Thursday, February 13, 2014

PRODUCT REVIEW: Lavazza Super Crema Coffee

I love espresso, as I'm sure any regular reader of this website knows. I drink two shots per day: one to begin it, the other to end it... which makes it sounds like I drug my own coffee.

Espresso is an exceptionally demanding mode of coffee preparation. Not only must the beans be good, they must be well-roasted and exceptionally fresh. If anything is off, your shot will come out poorly.

As such, my quest for the perfect espresso roast/blend is neverending. I love Black Cat in all the ways that man should love coffee, and even a few ways that he shouldn't. It's flavor is without peer. Sadly, its crema levels are very low. If you are pouring small amounts of milk for lattes and cappuccinos, this isn't too big of a deal, but if you like to pull triples into a big cup and be heavy on the milk, the crema layer is pushed too far and your latte art suffers.

It may seem absurd to desire a coffee purely for its ability to accept milk designs, but espresso is more than just taste; it's everything involved. As such, I went on the hunt for a coffee that provides thick, rich crema into which I can pour art.

Lavazza's Super Crema fits the bill, as the name would imply. Does it live up to the promise?

Yes. Mostly. For one thing, it is a very good price. $25-$27 will get you 1 kilo (2.2lbs) of coffee. With shipping, Black Cat costs over $20 for a pound. This also works out cheaper than high-quality grocery brands like Starbucks while also being better.

I can also say with confidence that the beans are very fresh and of high quality. As I said, espresso is very demanding. If anything is wrong with the beans, the fault may not necessarily show up in drip coffee. Espresso makes everything apparent. Even under this microscope, Super Crema shines.

The flavor is good. Not great, but good. There is certainly nothing wrong with it, and it more than stands up to other major brands, but after having finely tuned works of art like Black Cat, it does lose a bit of its luster.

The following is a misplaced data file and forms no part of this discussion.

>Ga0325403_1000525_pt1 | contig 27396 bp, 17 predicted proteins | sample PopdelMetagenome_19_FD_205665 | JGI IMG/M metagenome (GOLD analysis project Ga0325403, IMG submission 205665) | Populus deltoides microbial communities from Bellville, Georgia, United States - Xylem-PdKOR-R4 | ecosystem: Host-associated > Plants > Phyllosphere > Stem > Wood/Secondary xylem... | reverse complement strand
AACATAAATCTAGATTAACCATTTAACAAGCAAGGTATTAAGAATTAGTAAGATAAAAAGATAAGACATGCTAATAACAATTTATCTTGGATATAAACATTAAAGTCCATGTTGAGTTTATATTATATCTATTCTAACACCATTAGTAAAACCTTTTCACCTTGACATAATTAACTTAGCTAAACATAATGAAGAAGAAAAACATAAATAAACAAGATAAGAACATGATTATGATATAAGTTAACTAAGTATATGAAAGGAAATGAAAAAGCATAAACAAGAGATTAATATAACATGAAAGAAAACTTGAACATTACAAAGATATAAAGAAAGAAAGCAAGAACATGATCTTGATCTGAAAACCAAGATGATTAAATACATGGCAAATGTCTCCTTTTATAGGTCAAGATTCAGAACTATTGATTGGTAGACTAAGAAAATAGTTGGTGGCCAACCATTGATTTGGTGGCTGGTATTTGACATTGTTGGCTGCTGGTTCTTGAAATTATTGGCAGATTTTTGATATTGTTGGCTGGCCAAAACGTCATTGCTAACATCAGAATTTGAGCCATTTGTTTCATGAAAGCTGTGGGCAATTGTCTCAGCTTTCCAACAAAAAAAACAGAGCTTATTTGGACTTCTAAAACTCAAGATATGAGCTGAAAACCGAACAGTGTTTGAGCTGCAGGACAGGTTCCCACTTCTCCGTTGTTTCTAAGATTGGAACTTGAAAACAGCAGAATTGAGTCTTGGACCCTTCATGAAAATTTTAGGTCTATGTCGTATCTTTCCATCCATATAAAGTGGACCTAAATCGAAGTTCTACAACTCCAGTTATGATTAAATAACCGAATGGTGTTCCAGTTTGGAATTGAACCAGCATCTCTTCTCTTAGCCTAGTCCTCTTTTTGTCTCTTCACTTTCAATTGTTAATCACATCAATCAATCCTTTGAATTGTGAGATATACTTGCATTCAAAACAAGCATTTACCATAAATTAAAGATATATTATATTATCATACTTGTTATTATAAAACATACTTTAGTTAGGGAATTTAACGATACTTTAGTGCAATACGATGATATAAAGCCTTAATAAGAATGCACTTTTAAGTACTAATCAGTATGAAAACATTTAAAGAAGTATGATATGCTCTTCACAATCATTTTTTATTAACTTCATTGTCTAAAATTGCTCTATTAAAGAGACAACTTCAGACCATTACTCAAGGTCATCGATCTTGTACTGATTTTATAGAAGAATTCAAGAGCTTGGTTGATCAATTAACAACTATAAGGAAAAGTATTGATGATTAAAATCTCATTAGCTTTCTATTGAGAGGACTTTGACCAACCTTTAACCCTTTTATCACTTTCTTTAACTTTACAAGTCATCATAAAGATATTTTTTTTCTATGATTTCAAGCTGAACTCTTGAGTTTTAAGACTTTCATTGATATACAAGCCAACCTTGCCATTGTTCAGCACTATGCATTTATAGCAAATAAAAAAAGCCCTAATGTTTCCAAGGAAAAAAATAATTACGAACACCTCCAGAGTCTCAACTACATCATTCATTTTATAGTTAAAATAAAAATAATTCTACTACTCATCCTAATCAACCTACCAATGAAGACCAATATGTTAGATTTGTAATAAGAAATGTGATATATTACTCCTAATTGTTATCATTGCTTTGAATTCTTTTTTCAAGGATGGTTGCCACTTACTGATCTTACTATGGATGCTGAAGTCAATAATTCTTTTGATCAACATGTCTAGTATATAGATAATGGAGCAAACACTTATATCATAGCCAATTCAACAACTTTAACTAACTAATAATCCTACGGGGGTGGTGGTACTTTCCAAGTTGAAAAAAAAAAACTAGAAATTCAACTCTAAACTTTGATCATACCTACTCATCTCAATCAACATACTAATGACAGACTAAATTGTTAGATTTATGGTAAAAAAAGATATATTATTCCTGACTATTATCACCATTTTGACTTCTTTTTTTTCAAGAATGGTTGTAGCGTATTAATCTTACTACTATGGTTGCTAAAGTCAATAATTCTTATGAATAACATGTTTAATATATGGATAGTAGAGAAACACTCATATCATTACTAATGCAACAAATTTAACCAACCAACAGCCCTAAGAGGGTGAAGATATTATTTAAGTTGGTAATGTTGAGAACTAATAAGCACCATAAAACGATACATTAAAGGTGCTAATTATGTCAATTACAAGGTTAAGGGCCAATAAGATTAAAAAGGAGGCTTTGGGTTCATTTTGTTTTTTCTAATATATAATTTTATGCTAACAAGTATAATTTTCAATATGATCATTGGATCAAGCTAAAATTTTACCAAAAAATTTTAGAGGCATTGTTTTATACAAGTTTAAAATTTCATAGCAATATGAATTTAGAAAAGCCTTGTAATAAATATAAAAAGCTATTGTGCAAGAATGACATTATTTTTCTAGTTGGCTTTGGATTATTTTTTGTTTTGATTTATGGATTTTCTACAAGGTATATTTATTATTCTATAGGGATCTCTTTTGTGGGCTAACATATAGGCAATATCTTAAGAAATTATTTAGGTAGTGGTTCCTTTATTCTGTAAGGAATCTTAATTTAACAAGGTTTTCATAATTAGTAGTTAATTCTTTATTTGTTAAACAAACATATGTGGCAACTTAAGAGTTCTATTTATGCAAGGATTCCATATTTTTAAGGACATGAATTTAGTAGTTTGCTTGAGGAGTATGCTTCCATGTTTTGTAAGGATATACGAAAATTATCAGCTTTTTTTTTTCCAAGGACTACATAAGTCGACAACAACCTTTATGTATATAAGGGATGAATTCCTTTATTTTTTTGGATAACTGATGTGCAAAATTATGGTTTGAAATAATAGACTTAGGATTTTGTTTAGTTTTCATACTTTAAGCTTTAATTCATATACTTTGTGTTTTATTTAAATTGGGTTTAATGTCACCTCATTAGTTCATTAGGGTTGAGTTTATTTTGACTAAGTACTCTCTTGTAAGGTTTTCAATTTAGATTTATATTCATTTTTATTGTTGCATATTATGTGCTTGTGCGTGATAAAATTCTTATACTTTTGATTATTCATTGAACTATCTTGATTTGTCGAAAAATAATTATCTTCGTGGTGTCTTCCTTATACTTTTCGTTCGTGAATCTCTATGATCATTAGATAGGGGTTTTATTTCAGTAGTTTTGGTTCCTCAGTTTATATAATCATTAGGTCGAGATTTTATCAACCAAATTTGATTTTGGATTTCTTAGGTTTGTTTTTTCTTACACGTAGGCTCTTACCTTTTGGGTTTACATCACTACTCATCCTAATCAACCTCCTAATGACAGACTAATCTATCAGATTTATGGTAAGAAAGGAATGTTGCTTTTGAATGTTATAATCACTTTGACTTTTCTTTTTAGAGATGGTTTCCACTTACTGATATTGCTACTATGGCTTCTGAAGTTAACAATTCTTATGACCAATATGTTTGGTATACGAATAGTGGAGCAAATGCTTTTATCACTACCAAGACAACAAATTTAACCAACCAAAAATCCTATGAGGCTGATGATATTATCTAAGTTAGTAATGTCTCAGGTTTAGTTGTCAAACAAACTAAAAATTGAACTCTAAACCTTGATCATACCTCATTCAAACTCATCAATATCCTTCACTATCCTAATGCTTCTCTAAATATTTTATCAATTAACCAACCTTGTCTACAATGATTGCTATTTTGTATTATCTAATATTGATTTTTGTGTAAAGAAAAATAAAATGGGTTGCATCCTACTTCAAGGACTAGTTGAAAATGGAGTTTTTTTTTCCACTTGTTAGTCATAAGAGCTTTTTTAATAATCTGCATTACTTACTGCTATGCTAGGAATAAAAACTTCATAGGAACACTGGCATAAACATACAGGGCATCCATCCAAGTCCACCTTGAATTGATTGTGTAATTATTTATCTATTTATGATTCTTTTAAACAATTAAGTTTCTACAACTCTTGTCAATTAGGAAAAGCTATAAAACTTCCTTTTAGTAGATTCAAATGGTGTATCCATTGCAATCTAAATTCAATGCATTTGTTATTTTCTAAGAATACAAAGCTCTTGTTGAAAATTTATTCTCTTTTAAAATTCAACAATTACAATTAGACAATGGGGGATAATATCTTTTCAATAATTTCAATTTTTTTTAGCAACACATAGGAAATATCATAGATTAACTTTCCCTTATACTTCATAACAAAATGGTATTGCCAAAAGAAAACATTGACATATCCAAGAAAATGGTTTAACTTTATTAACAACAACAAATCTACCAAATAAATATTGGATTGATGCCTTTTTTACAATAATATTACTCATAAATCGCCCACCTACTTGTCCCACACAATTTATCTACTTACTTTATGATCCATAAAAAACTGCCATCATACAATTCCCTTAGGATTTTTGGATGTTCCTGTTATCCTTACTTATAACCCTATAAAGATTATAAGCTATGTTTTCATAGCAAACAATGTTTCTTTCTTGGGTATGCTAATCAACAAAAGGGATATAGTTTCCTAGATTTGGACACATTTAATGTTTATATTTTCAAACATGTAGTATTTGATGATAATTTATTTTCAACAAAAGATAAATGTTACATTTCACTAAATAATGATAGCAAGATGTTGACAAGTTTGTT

It has a very earthy flavor and is low on chocolate and caramel notes. It is very "coffee" flavored, if that makes any sense. It takes very well to flavoring with cocoa and vanilla. This mellow flavor makes shots of espresso go down like water. It holds up better than you would expect under heavy milk. It tastes very good in a cortado, almost as though the blend was created specifically for that purpose.

But what about the name?! Does the crema stand up to scrutiny? I can safely say that yes, it does. Lavazza is not lying. This coffee will produce huge amounts of crema for your latte artistic ambitions. And if you keep it stored in a good vacuum canister like the Airscape, it will produce perfect crema right to the last bean.

To give you an idea of the quality, here's a drink that I poured.

Not the best art that I've ever poured, but not bad. Besides, all drinks end up looking like this anyhow.

As you can see, you get a thick, stable layer of crema and foam that has excellent definition and contrast between the brown and white.

If the coffee was more interesting in flavor, it would easily win my high recommendation. As it stands, it gets close, but not quite there. If you care about your latte art and don't have a nearby roaster, this is a very good purchase. But similarly, if you don't care about that, you aren't missing too much. This is a good coffee, for a good price, that produces great crema.

Lavazza Super Crema: RECOMMENDED

UPDATE: Bonus latte art.

This one is much better.

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